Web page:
The brothel and public latrine of ancient Ephesus are located directly across Marble Street from the Library of Celsus. Both date from the 1st century AD. Of course neither of these are a sacred site, but these less glamorous structures help bring ancient Ephesus to life.
The brothel originally had two floors, with ground floor entrances on both Marble Street and on Curetes Street. On the latter, an etched footprint in the marble famously shows the way.
The rooms of the ground floor, one of which has a stone bed, were built around a small atrium. The floor of the main reception room was covered with a mosaic of the four seasons. The personified figures of Winter (with head covered) and Autumn (with a garland of flowers) are still well preserved. The cubicles used by the prostitutes to entertain their clients were on the upper floor.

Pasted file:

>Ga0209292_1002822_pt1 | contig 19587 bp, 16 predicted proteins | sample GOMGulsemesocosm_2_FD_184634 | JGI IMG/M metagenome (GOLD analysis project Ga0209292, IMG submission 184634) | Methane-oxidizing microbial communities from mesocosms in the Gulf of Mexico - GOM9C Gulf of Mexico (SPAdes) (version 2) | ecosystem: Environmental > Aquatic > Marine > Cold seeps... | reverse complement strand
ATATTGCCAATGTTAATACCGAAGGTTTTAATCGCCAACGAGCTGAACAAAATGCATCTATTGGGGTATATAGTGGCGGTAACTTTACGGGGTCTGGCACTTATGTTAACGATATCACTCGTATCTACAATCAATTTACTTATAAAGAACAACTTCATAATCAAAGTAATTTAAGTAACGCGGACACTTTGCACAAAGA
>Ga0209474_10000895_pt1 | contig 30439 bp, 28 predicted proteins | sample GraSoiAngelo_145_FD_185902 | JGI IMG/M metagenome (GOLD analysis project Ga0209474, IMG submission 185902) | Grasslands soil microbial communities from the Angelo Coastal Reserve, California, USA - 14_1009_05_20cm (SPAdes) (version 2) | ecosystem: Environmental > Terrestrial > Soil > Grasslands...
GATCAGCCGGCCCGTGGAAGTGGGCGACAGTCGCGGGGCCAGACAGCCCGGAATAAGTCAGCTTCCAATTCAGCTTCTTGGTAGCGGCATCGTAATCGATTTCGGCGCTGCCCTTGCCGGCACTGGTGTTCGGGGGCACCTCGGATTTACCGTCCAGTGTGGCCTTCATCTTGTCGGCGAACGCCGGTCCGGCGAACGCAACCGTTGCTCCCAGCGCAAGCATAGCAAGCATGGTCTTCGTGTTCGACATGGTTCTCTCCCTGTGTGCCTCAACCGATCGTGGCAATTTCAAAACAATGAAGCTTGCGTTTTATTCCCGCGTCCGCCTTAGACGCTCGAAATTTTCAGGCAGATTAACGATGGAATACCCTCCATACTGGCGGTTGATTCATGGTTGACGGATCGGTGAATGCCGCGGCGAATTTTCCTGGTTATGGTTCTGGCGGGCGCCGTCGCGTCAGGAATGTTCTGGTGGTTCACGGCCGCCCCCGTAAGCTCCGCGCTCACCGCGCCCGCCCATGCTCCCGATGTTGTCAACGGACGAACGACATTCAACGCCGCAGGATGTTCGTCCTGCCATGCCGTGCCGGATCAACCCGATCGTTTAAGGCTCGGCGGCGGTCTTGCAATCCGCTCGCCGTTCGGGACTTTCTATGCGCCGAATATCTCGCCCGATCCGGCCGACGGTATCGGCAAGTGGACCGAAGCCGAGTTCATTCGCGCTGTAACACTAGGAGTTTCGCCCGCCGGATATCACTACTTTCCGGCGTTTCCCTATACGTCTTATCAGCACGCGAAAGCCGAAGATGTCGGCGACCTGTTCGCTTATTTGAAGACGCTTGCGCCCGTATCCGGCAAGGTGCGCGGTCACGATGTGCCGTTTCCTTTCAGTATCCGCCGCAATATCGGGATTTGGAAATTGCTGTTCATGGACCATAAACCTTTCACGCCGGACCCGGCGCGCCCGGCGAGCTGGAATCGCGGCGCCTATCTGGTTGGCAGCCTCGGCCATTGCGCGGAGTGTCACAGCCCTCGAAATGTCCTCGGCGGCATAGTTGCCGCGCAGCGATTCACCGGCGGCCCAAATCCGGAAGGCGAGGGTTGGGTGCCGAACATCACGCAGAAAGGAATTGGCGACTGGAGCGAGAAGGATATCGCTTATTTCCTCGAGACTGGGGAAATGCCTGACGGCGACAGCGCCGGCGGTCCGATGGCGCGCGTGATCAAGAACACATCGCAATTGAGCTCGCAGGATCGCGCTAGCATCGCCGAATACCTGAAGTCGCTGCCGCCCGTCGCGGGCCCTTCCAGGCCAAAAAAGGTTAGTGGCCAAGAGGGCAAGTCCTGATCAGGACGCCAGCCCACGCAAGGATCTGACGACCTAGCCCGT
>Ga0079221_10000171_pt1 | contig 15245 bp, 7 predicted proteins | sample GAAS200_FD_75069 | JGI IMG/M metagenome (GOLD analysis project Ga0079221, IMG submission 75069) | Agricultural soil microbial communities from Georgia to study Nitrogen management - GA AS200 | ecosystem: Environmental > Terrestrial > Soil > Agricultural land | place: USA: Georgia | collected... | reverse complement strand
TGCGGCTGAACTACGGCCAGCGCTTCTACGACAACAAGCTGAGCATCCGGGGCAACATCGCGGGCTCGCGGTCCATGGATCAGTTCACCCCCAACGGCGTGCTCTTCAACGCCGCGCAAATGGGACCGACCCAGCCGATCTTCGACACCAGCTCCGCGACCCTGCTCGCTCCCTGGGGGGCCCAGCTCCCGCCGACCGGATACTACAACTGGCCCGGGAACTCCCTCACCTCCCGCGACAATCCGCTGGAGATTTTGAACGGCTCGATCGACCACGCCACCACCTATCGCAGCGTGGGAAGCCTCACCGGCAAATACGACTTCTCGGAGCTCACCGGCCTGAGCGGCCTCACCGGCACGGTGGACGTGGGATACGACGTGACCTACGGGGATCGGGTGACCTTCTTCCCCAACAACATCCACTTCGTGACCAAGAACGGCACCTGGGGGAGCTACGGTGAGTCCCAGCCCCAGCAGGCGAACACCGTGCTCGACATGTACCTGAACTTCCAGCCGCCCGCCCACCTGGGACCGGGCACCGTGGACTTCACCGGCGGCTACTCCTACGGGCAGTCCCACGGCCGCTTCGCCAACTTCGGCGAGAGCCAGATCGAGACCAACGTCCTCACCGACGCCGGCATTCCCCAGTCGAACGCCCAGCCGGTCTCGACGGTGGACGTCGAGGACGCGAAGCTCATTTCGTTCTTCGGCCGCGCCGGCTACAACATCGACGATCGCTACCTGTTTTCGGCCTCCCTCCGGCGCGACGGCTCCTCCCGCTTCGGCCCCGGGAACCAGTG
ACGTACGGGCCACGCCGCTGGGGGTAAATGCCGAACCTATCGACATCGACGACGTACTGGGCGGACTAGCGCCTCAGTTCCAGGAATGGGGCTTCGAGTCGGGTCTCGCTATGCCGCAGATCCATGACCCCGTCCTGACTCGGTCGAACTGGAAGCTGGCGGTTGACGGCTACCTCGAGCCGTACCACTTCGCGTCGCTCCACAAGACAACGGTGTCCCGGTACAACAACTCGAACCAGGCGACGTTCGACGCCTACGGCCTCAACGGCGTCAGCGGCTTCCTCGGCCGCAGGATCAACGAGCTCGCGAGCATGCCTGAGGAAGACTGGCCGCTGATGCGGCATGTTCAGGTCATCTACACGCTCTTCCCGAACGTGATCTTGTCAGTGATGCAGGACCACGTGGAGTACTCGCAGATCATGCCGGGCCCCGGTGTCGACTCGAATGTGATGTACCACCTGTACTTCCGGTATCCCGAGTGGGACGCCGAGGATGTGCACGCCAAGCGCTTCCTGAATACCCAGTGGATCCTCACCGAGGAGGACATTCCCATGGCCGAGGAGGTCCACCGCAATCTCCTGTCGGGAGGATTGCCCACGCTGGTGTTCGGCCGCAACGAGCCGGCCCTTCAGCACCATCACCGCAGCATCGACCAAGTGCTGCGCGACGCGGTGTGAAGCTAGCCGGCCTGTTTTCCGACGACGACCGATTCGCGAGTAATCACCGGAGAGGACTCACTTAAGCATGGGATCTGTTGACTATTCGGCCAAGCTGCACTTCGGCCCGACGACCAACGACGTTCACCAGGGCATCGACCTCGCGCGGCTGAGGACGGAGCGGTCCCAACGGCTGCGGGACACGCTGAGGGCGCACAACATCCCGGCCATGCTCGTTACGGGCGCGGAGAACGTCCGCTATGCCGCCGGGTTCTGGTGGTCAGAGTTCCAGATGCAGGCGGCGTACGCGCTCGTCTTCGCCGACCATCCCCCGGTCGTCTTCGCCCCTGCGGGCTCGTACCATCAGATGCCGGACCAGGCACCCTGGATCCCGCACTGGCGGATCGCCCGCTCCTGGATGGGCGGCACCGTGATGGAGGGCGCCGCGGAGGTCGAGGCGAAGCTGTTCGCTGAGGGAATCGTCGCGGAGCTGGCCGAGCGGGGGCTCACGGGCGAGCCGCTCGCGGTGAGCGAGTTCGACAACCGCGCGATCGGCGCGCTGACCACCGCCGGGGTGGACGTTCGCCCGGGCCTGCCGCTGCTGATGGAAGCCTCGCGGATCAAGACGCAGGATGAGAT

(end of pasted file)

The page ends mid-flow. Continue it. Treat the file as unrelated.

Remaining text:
The ithyphallic figurine of Priapus – Bes, now in the Ephesus Museum, was found in a well on the side of the brothel near Curetes Street. The well is still in use. Of Egyptian origin, Bes was not the god of the brothel, but the protector of everything associated with motherhood and childbearing.
The 1st-century Roman Latrine of Ephesus was rather advanced and civilized for its time. It was constructed over a channel with an uninterrupted flow of water and the toilet seats, formed by cutting holes into marble benches that line the walls, were covered by a roof.
The rest of the large room was open to the sky, and had an impluvium (a sunken pool for catching rainwater) in the center. The floor was covered with mosaics.